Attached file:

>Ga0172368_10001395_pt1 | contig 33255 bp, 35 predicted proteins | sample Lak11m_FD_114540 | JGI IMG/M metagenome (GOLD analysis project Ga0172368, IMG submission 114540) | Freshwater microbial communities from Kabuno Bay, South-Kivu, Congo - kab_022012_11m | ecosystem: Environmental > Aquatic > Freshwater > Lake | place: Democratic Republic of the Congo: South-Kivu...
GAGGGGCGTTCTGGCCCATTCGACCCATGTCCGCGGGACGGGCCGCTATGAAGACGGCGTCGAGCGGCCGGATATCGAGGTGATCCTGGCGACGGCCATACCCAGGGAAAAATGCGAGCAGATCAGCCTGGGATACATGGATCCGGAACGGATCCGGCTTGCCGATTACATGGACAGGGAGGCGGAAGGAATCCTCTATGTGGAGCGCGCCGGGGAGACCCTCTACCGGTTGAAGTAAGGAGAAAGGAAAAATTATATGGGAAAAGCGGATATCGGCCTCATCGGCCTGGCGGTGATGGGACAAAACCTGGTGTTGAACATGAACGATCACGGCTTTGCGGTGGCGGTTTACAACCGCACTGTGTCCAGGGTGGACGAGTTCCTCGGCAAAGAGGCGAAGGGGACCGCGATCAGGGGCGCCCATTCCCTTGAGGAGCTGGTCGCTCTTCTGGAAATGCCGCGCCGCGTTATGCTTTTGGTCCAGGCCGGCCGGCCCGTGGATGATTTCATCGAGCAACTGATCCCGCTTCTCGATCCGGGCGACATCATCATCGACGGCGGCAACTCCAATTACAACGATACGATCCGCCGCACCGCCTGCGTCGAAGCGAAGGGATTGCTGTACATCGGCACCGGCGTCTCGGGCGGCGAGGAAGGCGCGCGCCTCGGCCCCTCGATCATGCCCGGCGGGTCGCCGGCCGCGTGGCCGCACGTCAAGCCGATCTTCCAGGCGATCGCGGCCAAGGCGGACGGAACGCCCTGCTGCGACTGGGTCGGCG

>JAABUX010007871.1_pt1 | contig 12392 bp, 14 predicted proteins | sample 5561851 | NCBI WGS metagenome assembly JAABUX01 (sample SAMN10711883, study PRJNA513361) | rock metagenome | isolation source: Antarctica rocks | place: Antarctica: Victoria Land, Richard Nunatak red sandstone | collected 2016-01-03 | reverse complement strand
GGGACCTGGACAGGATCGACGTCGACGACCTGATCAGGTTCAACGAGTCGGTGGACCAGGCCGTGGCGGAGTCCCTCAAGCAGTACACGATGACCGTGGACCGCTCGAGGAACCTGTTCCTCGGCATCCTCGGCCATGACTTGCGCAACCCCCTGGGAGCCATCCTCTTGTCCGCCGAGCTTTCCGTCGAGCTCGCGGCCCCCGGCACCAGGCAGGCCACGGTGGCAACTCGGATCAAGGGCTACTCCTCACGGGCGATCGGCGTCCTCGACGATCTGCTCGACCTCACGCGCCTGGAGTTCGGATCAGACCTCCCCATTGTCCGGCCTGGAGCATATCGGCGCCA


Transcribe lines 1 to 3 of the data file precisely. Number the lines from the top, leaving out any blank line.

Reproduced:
>Ga0172368_10001395_pt1 | contig 33255 bp, 35 predicted proteins | sample Lak11m_FD_114540 | JGI IMG/M metagenome (GOLD analysis project Ga0172368, IMG submission 114540) | Freshwater microbial communities from Kabuno Bay, South-Kivu, Congo - kab_022012_11m | ecosystem: Environmental > Aquatic > Freshwater > Lake | place: Democratic Republic of the Congo: South-Kivu...
GAGGGGCGTTCTGGCCCATTCGACCCATGTCCGCGGGACGGGCCGCTATGAAGACGGCGTCGAGCGGCCGGATATCGAGGTGATCCTGGCGACGGCCATACCCAGGGAAAAATGCGAGCAGATCAGCCTGGGATACATGGATCCGGAACGGATCCGGCTTGCCGATTACATGGACAGGGAGGCGGAAGGAATCCTCTATGTGGAGCGCGCCGGGGAGACCCTCTACCGGTTGAAGTAAGGAGAAAGGAAAAATTATATGGGAAAAGCGGATATCGGCCTCATCGGCCTGGCGGTGATGGGACAAAACCTGGTGTTGAACATGAACGATCACGGCTTTGCGGTGGCGGTTTACAACCGCACTGTGTCCAGGGTGGACGAGTTCCTCGGCAAAGAGGCGAAGGGGACCGCGATCAGGGGCGCCCATTCCCTTGAGGAGCTGGTCGCTCTTCTGGAAATGCCGCGCCGCGTTATGCTTTTGGTCCAGGCCGGCCGGCCCGTGGATGATTTCATCGAGCAACTGATCCCGCTTCTCGATCCGGGCGACATCATCATCGACGGCGGCAACTCCAATTACAACGATACGATCCGCCGCACCGCCTGCGTCGAAGCGAAGGGATTGCTGTACATCGGCACCGGCGTCTCGGGCGGCGAGGAAGGCGCGCGCCTCGGCCCCTCGATCATGCCCGGCGGGTCGCCGGCCGCGTGGCCGCACGTCAAGCCGATCTTCCAGGCGATCGCGGCCAAGGCGGACGGAACGCCCTGCTGCGACTGGGTCGGCG

>JAABUX010007871.1_pt1 | contig 12392 bp, 14 predicted proteins | sample 5561851 | NCBI WGS metagenome assembly JAABUX01 (sample SAMN10711883, study PRJNA513361) | rock metagenome | isolation source: Antarctica rocks | place: Antarctica: Victoria Land, Richard Nunatak red sandstone | collected 2016-01-03 | reverse complement strand